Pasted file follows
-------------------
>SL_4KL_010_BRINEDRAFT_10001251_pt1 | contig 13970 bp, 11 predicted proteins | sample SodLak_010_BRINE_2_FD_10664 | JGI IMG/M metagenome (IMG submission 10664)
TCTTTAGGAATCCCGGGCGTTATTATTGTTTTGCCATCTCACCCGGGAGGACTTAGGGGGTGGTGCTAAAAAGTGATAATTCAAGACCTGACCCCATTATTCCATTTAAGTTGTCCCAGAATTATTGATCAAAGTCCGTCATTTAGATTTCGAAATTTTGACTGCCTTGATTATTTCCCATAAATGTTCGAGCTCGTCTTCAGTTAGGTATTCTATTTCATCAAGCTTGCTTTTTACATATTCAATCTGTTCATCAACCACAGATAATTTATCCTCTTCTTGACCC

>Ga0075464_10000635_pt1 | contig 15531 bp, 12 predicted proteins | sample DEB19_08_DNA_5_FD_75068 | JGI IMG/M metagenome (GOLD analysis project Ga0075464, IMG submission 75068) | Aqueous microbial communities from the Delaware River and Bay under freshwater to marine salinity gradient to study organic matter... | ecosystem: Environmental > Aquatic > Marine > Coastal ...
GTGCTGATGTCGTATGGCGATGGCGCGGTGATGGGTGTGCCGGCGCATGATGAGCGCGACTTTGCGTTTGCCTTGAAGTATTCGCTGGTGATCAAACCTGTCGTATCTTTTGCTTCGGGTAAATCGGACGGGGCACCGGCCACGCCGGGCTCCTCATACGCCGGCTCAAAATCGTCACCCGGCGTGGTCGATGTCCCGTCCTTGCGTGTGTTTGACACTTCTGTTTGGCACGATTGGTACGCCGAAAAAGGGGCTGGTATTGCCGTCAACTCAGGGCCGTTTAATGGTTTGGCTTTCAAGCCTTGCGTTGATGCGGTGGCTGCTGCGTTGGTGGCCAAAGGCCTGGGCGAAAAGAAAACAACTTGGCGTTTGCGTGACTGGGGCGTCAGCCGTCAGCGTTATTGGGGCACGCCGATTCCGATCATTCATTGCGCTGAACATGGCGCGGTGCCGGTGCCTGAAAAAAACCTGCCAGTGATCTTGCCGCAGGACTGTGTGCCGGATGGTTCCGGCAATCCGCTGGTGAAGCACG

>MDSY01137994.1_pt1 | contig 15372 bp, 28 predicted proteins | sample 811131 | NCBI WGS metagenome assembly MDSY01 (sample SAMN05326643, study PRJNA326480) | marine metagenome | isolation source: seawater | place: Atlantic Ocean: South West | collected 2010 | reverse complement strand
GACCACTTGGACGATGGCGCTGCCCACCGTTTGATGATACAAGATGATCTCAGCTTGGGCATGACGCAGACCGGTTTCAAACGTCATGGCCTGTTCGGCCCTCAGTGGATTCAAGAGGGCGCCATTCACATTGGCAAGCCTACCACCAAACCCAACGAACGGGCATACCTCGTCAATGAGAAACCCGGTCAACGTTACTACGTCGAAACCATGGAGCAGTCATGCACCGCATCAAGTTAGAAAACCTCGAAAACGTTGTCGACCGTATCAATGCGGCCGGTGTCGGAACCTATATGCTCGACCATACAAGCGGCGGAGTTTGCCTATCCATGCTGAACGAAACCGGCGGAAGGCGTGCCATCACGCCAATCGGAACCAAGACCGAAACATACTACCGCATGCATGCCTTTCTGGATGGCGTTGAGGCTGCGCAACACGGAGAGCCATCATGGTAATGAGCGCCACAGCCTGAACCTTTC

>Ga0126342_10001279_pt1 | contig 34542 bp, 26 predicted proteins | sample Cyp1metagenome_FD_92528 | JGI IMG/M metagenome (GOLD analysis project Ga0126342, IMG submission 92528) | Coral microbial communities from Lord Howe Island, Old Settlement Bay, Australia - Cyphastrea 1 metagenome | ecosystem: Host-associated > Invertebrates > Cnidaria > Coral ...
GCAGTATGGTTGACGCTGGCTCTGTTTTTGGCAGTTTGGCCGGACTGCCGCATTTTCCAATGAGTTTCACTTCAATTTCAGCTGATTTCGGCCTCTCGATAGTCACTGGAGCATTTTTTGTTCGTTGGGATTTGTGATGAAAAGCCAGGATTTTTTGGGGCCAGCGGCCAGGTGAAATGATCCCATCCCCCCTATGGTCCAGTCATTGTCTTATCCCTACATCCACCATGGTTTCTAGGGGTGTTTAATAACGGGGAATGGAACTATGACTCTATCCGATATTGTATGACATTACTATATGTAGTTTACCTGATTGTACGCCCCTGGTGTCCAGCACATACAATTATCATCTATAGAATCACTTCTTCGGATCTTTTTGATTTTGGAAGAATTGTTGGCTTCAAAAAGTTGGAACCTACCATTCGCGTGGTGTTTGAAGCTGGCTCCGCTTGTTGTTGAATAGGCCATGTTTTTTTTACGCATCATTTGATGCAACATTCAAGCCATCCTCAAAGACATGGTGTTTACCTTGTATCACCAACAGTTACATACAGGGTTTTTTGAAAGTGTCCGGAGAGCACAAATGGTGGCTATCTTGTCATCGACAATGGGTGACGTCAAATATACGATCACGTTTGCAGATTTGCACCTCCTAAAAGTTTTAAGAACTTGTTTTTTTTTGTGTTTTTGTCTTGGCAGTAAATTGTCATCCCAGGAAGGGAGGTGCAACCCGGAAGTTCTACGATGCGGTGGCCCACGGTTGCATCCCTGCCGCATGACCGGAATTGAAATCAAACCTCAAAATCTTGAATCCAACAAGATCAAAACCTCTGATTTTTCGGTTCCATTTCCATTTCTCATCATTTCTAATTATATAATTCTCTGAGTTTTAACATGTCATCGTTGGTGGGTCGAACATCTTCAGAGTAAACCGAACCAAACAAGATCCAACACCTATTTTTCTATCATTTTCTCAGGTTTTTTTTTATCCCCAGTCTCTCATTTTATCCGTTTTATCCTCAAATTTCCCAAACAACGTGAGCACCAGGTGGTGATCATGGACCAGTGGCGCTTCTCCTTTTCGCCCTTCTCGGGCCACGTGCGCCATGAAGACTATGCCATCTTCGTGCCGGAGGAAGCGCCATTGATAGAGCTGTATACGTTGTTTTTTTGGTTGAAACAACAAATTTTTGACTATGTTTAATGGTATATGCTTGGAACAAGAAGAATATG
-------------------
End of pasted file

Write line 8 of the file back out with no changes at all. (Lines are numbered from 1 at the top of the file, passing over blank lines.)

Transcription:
GCAGTATGGTTGACGCTGGCTCTGTTTTTGGCAGTTTGGCCGGACTGCCGCATTTTCCAATGAGTTTCACTTCAATTTCAGCTGATTTCGGCCTCTCGATAGTCACTGGAGCATTTTTTGTTCGTTGGGATTTGTGATGAAAAGCCAGGATTTTTTGGGGCCAGCGGCCAGGTGAAATGATCCCATCCCCCCTATGGTCCAGTCATTGTCTTATCCCTACATCCACCATGGTTTCTAGGGGTGTTTAATAACGGGGAATGGAACTATGACTCTATCCGATATTGTATGACATTACTATATGTAGTTTACCTGATTGTACGCCCCTGGTGTCCAGCACATACAATTATCATCTATAGAATCACTTCTTCGGATCTTTTTGATTTTGGAAGAATTGTTGGCTTCAAAAAGTTGGAACCTACCATTCGCGTGGTGTTTGAAGCTGGCTCCGCTTGTTGTTGAATAGGCCATGTTTTTTTTACGCATCATTTGATGCAACATTCAAGCCATCCTCAAAGACATGGTGTTTACCTTGTATCACCAACAGTTACATACAGGGTTTTTTGAAAGTGTCCGGAGAGCACAAATGGTGGCTATCTTGTCATCGACAATGGGTGACGTCAAATATACGATCACGTTTGCAGATTTGCACCTCCTAAAAGTTTTAAGAACTTGTTTTTTTTTGTGTTTTTGTCTTGGCAGTAAATTGTCATCCCAGGAAGGGAGGTGCAACCCGGAAGTTCTACGATGCGGTGGCCCACGGTTGCATCCCTGCCGCATGACCGGAATTGAAATCAAACCTCAAAATCTTGAATCCAACAAGATCAAAACCTCTGATTTTTCGGTTCCATTTCCATTTCTCATCATTTCTAATTATATAATTCTCTGAGTTTTAACATGTCATCGTTGGTGGGTCGAACATCTTCAGAGTAAACCGAACCAAACAAGATCCAACACCTATTTTTCTATCATTTTCTCAGGTTTTTTTTTATCCCCAGTCTCTCATTTTATCCGTTTTATCCTCAAATTTCCCAAACAACGTGAGCACCAGGTGGTGATCATGGACCAGTGGCGCTTCTCCTTTTCGCCCTTCTCGGGCCACGTGCGCCATGAAGACTATGCCATCTTCGTGCCGGAGGAAGCGCCATTGATAGAGCTGTATACGTTGTTTTTTTGGTTGAAACAACAAATTTTTGACTATGTTTAATGGTATATGCTTGGAACAAGAAGAATATG